Interview: 5 minutes with Will Easton

Will Easton is a London-based electronic producer and DJ. With his previous release via W&O Street Tracks finding support from the likes of Patrick Topping, Jamie Jones, Camelphat and Tensnake, it’s no doubt that rising UK talent Will Easton knows how to deliver a club ready weapon. Easton has received props from the likes of Huxley, Josh Butler, The Golden Boy, Jacky and Paso Osuna alongside radio support from BBC Radio 1’s Pete Tong and TCTS on KISS Fresh.

Weapons has invited Will Easton to serve up his take on the ‘dancefloor weapon’ in his latest release “Life Coach”; the cut sees Easton blend sharp hi-hats, looping vocals, infectious claps with a weighty bassline.

We caught up with Will Easton on coffee rushing and production refinement:

Set the tone for us. Why the arts?

I definitely always knew that I didn’t want to work in an office and do the usual 9-5. Nothing about having a steady job and doing the same thing every day appealed to me. I’ve always enjoyed music and creative pursuits – my house always had music playing when I was a kid and I had piano lessons until I was 15.  

Which comes first when you’re producing – the sound or the idea?

The idea, 100% of the time. I always start with melodies and chords because that’s what I know and am comfortable with. The sound design comes afterwards.

Does your material feature any collaborations?

It doesn’t at the moment. I work best on my own because that’s when I feel most relaxed and able to ‘zone out’ more. Of course that could change and there are so many artists that I’d like to collaborate with if the opportunity presented itself.

What’s on your current playlist?

So much stuff – I’m a big fan of the latest 17 Steps release by Polymod, and the new Spencer Parker stuff. Also everything DJ Haus puts out on his label UTTU – Elliot Adamson’s remix of ‘Move It’ by Waze & Odyssey is top of my playlist. There are loads of others that I can’t remember off the top of my head as well!

What techniques do you experiment with to get your original sound?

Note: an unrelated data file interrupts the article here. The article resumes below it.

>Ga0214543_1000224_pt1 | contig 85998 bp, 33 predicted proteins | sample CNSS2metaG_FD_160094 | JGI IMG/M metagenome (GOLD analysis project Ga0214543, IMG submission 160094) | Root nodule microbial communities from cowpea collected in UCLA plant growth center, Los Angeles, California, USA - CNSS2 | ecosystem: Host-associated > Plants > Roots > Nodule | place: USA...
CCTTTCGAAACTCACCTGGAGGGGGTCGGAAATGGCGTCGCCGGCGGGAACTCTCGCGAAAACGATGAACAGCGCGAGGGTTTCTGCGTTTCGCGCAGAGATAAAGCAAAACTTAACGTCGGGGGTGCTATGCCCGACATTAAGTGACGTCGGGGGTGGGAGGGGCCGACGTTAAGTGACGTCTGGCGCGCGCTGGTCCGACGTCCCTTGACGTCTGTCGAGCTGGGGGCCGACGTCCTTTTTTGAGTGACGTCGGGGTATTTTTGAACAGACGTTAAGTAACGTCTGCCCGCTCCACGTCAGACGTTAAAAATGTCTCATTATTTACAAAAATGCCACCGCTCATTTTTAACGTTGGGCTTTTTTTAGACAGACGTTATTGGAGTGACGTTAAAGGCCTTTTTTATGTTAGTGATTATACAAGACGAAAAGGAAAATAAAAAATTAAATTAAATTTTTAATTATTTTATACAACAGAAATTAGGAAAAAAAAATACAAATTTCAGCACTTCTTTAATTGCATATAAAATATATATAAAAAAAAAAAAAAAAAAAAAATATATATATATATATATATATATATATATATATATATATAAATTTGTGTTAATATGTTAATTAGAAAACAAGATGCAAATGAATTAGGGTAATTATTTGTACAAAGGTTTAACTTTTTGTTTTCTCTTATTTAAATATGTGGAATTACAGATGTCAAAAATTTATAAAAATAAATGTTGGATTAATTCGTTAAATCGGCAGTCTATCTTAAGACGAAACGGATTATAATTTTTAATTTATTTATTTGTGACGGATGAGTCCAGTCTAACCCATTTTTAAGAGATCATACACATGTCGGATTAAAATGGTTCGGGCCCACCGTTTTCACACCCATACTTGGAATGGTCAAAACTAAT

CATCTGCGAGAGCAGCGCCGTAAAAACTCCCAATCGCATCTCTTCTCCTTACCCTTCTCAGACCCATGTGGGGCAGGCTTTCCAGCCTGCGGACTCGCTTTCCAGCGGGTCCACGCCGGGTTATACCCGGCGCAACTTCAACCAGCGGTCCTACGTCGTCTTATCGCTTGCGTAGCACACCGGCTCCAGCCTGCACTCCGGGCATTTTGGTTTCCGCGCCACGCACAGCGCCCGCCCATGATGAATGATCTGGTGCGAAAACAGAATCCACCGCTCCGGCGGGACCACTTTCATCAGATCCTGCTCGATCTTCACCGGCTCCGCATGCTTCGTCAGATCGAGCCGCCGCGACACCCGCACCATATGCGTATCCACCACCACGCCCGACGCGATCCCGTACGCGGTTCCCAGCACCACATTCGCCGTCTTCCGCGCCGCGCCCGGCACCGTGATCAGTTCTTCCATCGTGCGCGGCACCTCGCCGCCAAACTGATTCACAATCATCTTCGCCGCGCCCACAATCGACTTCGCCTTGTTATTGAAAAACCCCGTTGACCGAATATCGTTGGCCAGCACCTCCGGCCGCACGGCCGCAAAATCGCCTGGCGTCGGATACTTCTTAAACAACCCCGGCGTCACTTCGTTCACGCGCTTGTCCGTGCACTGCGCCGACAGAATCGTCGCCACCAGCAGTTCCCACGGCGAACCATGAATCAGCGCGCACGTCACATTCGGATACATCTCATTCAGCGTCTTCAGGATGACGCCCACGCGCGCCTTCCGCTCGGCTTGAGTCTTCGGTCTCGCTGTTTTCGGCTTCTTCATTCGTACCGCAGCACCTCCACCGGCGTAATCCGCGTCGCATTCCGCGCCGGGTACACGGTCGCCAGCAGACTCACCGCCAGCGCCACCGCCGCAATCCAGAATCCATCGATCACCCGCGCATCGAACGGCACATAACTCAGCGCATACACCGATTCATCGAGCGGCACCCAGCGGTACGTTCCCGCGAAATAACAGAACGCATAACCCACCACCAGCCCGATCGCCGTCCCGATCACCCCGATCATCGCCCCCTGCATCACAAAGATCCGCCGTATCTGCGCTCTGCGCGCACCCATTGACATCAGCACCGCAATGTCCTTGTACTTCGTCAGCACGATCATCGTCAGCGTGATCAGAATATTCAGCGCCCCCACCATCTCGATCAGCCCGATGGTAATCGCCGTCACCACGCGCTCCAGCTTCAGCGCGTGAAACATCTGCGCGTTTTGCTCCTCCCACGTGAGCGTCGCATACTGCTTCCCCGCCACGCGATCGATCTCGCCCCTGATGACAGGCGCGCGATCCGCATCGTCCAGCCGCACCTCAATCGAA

I think if there’s anything unique about my sound it comes from the melodic content rather than the sound design. It’s nothing crazy, I just sit and mess around on a piano until I get something I like.

Take us through a day in the recording studio.

I normally start by opening really old projects to see if there’s anything that stands out  – nothing normally does but it’s good for a laugh to go back 3 years and listen to the stuff I was making. Then I just open Ableton onto a completely blank canvas and start either programming drums or messing around on a piano. After that there isn’t really a process I go through – just drink an unholy amount of coffee and hope something good happens.

Was there a specific moment in your life where you thought, “this is what I want to do”?

Not particularly, it was a gradual realisation throughout uni – a lot of stuff throughout university made me stressed and anxious, dance music was a kind of remedy to that. When I realised it was a viable career as well I committed 100% to making music, although I only started sending music out at the beginning of last year.

Any emerging artists on your radar?

Themba has just released an EP on Knee Deep In Sound which I love. Theo Kottis as well – he’s well established really but he’s got an album coming out in June which I can’t wait for – there are plenty of others who I can’t remember the names of, I’m shit with names.

What gets your creative juices flowing?

Mostly listening to amazing music and thinking ‘fuck I want to make stuff like that’.

Take us through your collection of gear, tech or software that accompanies your creative expression.

I produce completely in the box – Ableton and a few plugins but to be honest I mostly use the stock Ableton plugins just for ease of use. Ableton’s new synth Wavetable is wicked as well. In terms of hardware I only have a keyboard controller, which I couldn’t live without.  

How have you refined your craft since you entered the industry?

I think the best way to do that is to constantly listen to music and spend as much time as possible producing. The refinement and evolution happens naturally from there.

Breakdown the news for us: what can we expect from you this year?

I’ve had three releases in 2018, and there’ll be at least one more before the end of the year, as well as one or two remixes. The approach is definitely quality of quantity though – I only want to put out music that I’m happy with, and only on labels I’m a fan of. In terms of gigs, I’m in Southampton on June 9th with Del-30 and Mele which I’m buzzing for.

Order ‘Life Coach’ by Will Easton

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